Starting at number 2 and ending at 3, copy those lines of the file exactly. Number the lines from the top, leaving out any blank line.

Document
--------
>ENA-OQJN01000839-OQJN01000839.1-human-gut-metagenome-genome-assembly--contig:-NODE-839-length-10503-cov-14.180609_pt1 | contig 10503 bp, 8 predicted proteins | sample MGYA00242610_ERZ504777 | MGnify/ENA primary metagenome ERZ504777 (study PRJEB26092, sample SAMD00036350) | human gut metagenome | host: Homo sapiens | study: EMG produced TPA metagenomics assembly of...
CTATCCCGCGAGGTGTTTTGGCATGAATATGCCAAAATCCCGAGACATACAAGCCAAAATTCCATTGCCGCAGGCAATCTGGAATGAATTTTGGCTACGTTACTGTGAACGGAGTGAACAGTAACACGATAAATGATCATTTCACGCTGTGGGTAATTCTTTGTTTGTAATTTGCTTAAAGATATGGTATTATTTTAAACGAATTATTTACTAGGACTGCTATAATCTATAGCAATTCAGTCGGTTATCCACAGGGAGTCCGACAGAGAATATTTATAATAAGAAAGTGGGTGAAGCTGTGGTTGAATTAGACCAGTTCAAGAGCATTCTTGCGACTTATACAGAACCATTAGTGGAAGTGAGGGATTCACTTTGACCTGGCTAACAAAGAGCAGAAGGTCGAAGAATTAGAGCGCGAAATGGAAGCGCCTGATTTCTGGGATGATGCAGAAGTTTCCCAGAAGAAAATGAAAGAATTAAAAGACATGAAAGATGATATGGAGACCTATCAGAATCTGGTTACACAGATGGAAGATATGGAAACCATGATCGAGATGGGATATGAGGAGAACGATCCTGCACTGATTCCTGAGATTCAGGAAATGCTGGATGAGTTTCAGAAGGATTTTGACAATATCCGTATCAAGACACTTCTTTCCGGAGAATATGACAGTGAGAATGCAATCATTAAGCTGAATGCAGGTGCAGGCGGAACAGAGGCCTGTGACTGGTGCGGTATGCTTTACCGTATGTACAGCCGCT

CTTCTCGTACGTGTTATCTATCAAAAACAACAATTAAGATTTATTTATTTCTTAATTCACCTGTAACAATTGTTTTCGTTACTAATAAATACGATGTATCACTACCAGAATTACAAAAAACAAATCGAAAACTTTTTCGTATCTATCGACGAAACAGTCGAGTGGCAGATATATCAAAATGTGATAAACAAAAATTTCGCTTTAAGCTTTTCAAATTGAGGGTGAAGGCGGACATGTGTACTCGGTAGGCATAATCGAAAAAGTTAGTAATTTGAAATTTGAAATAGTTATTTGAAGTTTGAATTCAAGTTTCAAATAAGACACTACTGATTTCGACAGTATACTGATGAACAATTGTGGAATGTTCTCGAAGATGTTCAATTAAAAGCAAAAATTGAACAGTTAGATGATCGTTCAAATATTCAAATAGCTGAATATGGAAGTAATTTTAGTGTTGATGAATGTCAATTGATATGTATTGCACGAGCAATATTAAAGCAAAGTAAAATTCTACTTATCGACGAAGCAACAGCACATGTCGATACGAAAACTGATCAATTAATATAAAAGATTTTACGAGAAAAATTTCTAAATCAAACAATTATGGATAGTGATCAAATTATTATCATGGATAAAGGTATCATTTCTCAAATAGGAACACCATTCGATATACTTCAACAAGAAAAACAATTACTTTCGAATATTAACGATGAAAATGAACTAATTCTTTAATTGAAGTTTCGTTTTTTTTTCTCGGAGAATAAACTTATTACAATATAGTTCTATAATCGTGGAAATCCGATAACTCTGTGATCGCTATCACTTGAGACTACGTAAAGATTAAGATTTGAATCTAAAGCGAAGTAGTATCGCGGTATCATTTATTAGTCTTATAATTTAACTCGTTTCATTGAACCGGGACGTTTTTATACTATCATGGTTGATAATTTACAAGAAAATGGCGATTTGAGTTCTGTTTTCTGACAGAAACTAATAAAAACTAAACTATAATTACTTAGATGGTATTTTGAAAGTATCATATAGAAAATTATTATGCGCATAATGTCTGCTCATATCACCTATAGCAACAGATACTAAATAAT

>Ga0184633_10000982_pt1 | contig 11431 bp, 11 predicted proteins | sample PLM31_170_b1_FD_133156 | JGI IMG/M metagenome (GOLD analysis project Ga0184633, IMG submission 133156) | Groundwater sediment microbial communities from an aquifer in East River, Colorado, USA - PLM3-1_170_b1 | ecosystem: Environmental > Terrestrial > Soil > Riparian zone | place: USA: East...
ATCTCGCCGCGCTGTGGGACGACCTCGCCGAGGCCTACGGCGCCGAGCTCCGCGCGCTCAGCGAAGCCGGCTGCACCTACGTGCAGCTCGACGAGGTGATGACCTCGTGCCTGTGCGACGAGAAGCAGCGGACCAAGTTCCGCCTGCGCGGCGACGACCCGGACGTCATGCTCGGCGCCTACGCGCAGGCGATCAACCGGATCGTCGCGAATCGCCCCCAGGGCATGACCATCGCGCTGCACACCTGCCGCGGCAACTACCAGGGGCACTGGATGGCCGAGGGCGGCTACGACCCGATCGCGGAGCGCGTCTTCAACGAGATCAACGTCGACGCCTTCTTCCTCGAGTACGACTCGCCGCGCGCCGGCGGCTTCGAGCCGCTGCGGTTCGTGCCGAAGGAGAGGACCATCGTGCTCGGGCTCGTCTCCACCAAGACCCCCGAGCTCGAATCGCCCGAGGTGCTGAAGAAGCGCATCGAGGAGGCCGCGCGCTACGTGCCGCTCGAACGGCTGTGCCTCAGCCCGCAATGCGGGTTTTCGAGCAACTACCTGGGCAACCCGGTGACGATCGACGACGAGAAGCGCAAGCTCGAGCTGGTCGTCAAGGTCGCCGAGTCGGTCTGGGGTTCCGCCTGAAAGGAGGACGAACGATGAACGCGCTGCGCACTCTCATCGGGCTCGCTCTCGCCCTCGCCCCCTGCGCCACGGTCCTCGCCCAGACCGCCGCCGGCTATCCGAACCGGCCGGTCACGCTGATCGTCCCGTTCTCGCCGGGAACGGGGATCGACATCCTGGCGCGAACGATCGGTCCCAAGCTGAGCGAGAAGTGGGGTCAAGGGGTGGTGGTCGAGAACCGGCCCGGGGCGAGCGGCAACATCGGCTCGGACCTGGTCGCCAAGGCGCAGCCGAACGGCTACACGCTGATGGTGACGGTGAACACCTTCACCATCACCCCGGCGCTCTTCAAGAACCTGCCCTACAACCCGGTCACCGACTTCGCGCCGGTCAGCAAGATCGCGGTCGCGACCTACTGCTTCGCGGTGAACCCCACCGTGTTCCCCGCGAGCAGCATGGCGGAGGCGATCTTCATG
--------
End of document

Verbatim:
CTATCCCGCGAGGTGTTTTGGCATGAATATGCCAAAATCCCGAGACATACAAGCCAAAATTCCATTGCCGCAGGCAATCTGGAATGAATTTTGGCTACGTTACTGTGAACGGAGTGAACAGTAACACGATAAATGATCATTTCACGCTGTGGGTAATTCTTTGTTTGTAATTTGCTTAAAGATATGGTATTATTTTAAACGAATTATTTACTAGGACTGCTATAATCTATAGCAATTCAGTCGGTTATCCACAGGGAGTCCGACAGAGAATATTTATAATAAGAAAGTGGGTGAAGCTGTGGTTGAATTAGACCAGTTCAAGAGCATTCTTGCGACTTATACAGAACCATTAGTGGAAGTGAGGGATTCACTTTGACCTGGCTAACAAAGAGCAGAAGGTCGAAGAATTAGAGCGCGAAATGGAAGCGCCTGATTTCTGGGATGATGCAGAAGTTTCCCAGAAGAAAATGAAAGAATTAAAAGACATGAAAGATGATATGGAGACCTATCAGAATCTGGTTACACAGATGGAAGATATGGAAACCATGATCGAGATGGGATATGAGGAGAACGATCCTGCACTGATTCCTGAGATTCAGGAAATGCTGGATGAGTTTCAGAAGGATTTTGACAATATCCGTATCAAGACACTTCTTTCCGGAGAATATGACAGTGAGAATGCAATCATTAAGCTGAATGCAGGTGCAGGCGGAACAGAGGCCTGTGACTGGTGCGGTATGCTTTACCGTATGTACAGCCGCT

CTTCTCGTACGTGTTATCTATCAAAAACAACAATTAAGATTTATTTATTTCTTAATTCACCTGTAACAATTGTTTTCGTTACTAATAAATACGATGTATCACTACCAGAATTACAAAAAACAAATCGAAAACTTTTTCGTATCTATCGACGAAACAGTCGAGTGGCAGATATATCAAAATGTGATAAACAAAAATTTCGCTTTAAGCTTTTCAAATTGAGGGTGAAGGCGGACATGTGTACTCGGTAGGCATAATCGAAAAAGTTAGTAATTTGAAATTTGAAATAGTTATTTGAAGTTTGAATTCAAGTTTCAAATAAGACACTACTGATTTCGACAGTATACTGATGAACAATTGTGGAATGTTCTCGAAGATGTTCAATTAAAAGCAAAAATTGAACAGTTAGATGATCGTTCAAATATTCAAATAGCTGAATATGGAAGTAATTTTAGTGTTGATGAATGTCAATTGATATGTATTGCACGAGCAATATTAAAGCAAAGTAAAATTCTACTTATCGACGAAGCAACAGCACATGTCGATACGAAAACTGATCAATTAATATAAAAGATTTTACGAGAAAAATTTCTAAATCAAACAATTATGGATAGTGATCAAATTATTATCATGGATAAAGGTATCATTTCTCAAATAGGAACACCATTCGATATACTTCAACAAGAAAAACAATTACTTTCGAATATTAACGATGAAAATGAACTAATTCTTTAATTGAAGTTTCGTTTTTTTTTCTCGGAGAATAAACTTATTACAATATAGTTCTATAATCGTGGAAATCCGATAACTCTGTGATCGCTATCACTTGAGACTACGTAAAGATTAAGATTTGAATCTAAAGCGAAGTAGTATCGCGGTATCATTTATTAGTCTTATAATTTAACTCGTTTCATTGAACCGGGACGTTTTTATACTATCATGGTTGATAATTTACAAGAAAATGGCGATTTGAGTTCTGTTTTCTGACAGAAACTAATAAAAACTAAACTATAATTACTTAGATGGTATTTTGAAAGTATCATATAGAAAATTATTATGCGCATAATGTCTGCTCATATCACCTATAGCAACAGATACTAAATAAT